How-to Properly Reheat Leftovers

Whether from your favorite restaurant or holiday meal, leftovers are a part of our lives. Even though that leftover pasta or chicken tastes amazing the next day, it can be a source of food poisoning. Leftovers can be enjoyed safely, as long as we store and reheat them properly.

Leftovers go through a lot of temperature changes before they end up back on our plate, which can expose them to the temperature danger zone.

What is the temperature danger zone?

The temperature danger zone is a range between 40°F and 140°F where bacteria can grow rapidly. It is important to limit the amount of time food spends at these unsafe temperatures. Illness can occur if a food is eaten after it has been left in the temperature danger zone for too long.

Keep hot foods above 140°F and cold foods below 40°F

Certain foods are more prone to bacteria growing and causing food poisoning. They are known as potentially hazardous foods. Be sure to keep an eye out for these foods:

  • Meats, poultry and seafood
  • Dairy
  • Eggs
  • Baked potatoes
  • Melon and figs
  • Raw garlic in oil
  • Sliced tomatoes
  • Cooked rice, beans, pasta

Avoid exposing foods to the temperature danger zone for long periods of time.


Improper cooling of food is one common cause of food poisoning. After a food is properly cooked, it needs to return to 40°F within two hours. There are many ways to quickly cool food to prevent bacteria growth:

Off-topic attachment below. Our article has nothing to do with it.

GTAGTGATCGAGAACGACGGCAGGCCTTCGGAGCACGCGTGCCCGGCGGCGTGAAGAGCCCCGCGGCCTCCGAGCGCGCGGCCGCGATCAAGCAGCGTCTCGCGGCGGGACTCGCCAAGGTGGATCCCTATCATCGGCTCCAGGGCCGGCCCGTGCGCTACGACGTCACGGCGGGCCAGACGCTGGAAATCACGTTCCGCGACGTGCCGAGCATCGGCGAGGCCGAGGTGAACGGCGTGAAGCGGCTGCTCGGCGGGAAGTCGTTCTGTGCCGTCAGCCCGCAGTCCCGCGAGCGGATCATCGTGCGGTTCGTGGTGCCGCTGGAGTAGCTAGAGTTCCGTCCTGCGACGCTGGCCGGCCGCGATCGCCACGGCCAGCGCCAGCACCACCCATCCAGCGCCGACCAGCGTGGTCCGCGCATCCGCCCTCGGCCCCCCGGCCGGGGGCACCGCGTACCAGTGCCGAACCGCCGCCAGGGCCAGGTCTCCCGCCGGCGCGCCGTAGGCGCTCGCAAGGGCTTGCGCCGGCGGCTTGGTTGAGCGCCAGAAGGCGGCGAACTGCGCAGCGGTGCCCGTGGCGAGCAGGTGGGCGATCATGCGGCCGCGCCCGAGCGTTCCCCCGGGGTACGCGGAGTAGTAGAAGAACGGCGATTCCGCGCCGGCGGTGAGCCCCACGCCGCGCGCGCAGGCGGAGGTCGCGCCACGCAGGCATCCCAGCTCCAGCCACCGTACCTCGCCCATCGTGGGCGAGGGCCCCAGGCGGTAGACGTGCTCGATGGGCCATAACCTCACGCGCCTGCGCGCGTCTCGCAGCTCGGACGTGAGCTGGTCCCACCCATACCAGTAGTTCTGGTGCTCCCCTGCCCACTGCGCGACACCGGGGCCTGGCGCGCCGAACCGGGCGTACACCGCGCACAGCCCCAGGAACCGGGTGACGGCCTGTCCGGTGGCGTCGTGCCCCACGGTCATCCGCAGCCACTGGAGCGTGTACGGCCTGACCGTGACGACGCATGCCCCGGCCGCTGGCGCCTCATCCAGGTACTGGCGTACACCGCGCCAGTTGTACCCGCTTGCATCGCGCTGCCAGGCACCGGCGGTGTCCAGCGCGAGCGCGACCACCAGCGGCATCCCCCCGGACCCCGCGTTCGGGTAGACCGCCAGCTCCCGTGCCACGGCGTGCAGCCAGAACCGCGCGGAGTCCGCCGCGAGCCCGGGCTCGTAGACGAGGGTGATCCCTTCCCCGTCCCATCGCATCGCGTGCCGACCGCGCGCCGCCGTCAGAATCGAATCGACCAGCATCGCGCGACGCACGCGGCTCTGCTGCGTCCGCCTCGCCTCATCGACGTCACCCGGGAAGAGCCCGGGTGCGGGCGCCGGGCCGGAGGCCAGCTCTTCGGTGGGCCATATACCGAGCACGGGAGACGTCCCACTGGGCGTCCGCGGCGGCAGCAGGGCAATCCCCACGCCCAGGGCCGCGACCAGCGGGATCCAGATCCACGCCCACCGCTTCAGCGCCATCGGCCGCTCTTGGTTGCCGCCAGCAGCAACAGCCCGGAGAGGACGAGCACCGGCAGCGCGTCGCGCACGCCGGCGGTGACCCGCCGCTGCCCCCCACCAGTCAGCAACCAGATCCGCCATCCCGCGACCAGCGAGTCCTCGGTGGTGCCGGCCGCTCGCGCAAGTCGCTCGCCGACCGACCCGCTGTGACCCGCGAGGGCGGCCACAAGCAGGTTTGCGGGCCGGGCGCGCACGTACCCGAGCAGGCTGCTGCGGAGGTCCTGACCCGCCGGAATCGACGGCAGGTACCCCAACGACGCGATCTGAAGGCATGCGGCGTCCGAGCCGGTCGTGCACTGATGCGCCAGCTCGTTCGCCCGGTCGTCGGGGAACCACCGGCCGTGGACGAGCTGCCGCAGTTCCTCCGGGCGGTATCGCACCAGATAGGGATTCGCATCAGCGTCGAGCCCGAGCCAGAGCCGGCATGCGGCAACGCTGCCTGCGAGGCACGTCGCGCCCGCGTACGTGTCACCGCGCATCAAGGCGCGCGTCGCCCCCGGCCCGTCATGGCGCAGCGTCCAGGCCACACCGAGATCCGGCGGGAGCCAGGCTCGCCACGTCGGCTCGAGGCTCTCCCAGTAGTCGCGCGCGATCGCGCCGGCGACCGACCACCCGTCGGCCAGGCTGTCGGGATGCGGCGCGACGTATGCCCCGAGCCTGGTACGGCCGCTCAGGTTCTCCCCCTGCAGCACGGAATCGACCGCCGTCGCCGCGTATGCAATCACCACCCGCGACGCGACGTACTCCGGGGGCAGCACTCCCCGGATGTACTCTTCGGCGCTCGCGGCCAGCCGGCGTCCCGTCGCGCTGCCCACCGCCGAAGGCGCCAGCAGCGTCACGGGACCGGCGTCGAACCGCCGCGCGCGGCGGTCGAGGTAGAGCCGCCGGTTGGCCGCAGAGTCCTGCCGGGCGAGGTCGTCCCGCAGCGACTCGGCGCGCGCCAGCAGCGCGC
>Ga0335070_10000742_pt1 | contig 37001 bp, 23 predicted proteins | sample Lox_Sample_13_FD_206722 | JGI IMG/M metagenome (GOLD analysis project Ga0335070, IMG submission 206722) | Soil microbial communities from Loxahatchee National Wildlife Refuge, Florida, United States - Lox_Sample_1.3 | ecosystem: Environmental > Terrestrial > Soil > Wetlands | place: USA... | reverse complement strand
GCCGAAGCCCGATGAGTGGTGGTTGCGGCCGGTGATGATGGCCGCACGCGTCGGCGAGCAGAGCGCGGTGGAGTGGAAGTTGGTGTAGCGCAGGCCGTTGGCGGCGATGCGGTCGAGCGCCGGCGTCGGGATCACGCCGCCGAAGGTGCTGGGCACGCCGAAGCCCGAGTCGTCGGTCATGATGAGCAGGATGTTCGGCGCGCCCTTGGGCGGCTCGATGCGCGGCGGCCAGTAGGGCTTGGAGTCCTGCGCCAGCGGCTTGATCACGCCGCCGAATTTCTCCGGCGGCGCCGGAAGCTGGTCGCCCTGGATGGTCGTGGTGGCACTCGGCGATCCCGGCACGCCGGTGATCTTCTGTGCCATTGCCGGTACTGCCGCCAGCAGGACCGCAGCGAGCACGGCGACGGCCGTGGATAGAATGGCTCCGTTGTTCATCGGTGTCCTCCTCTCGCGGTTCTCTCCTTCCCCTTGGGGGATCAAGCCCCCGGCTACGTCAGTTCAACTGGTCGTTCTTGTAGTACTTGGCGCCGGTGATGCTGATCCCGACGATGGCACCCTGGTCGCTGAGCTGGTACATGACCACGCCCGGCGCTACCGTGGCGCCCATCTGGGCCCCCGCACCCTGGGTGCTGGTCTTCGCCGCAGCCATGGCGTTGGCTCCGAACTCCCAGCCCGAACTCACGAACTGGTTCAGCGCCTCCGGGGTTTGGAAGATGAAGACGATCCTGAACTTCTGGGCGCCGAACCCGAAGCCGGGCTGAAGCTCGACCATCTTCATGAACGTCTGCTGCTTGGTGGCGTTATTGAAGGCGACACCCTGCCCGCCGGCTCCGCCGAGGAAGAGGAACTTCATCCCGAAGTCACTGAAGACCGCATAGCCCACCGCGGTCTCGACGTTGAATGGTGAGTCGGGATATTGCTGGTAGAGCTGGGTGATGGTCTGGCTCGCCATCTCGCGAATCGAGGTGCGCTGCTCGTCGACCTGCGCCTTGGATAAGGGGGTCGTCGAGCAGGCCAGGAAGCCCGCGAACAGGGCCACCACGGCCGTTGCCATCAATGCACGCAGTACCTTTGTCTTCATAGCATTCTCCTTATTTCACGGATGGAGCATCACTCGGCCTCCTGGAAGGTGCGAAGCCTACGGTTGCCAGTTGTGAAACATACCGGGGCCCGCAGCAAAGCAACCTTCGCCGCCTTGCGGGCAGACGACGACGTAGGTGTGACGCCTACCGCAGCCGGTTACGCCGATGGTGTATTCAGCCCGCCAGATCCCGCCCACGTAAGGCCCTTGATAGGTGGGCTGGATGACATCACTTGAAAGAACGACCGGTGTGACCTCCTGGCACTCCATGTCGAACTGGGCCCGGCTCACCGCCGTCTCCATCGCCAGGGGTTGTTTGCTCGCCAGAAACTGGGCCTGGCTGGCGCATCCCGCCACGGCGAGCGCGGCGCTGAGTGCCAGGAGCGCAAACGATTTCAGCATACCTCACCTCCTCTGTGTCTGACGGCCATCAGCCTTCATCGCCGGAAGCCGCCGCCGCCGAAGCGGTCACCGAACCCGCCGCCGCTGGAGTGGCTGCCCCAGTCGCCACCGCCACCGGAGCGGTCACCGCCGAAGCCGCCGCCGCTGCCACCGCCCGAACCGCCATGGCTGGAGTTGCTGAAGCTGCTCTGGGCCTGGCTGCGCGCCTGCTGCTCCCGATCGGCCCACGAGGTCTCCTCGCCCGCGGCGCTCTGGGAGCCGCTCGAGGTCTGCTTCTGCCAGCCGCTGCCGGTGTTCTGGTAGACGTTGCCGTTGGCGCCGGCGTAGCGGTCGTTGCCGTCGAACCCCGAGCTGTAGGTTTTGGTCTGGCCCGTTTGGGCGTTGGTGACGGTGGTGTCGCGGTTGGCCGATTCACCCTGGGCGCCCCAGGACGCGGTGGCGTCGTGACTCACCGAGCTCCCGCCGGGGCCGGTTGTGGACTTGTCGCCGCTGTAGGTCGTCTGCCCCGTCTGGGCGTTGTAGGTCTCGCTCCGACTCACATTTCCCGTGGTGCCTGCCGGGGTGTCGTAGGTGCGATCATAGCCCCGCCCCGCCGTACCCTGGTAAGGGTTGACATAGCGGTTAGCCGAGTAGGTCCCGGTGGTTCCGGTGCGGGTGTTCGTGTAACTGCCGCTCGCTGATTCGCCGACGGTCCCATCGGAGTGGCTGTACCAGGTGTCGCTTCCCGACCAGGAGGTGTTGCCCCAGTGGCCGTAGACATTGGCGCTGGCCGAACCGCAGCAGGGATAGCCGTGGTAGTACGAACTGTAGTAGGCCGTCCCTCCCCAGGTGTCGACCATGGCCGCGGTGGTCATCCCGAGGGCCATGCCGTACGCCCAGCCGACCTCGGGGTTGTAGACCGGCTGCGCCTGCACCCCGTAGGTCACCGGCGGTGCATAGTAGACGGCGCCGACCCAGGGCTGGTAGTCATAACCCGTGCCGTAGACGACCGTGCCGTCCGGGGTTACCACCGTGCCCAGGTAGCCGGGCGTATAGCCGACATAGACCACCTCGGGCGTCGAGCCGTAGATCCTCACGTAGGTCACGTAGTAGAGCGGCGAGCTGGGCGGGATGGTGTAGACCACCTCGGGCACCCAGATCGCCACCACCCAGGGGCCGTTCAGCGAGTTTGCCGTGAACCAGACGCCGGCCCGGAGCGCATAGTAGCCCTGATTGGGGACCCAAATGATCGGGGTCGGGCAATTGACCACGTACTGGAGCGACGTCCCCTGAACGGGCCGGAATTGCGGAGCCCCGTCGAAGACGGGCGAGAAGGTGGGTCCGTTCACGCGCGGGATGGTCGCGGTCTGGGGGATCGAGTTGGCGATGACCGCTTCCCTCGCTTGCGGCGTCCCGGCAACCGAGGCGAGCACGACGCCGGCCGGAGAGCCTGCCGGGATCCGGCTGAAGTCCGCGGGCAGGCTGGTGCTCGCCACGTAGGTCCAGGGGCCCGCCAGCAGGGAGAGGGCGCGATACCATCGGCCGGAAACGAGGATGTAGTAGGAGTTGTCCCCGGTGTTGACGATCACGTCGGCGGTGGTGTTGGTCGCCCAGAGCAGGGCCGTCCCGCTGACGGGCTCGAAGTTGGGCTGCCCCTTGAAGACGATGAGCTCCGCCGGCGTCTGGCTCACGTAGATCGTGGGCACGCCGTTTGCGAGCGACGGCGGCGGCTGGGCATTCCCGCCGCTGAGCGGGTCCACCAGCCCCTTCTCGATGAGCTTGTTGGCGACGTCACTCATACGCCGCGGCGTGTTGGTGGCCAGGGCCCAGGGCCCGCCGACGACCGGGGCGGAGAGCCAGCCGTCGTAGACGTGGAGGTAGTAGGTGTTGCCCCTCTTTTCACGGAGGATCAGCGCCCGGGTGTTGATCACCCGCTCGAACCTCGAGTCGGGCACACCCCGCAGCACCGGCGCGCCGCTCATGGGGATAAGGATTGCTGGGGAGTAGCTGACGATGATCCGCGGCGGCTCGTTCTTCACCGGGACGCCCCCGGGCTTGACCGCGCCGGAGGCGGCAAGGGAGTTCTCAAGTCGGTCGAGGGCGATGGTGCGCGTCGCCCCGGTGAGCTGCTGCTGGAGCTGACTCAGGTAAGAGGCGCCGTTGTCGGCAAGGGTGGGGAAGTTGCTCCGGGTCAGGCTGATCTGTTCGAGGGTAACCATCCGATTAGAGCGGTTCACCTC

• Use shallow containers no deeper than two inches to store food.
  • Allow hot food to have air circulation for 20-30 minutes before placing it in the refrigerator.
  • Never leave food out of refrigeration more than two hours.


In addition to storing safely, reheating leftovers properly is a crucial step in preventing food poisoning.

Reheated food needs to return to an internal temperature of 165°F. Stir food throughout the reheating process to ensure heat is evenly dispersed. Use a food thermometer to be sure food reaches the proper temperature.

Leftovers don’t last forever! Eat or throwaway all leftovers in three to five days. For a complete shelf-life guide, download the Is My Food Safe? mobile app.

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Wesley Delbridge
Wesley Delbridge, RDN, is a Child & School Nutrition Expert, professor of food science and Academy of Nutrition & Dietetics Media spokesperson. Connect with him on LinkedIn and Twitter.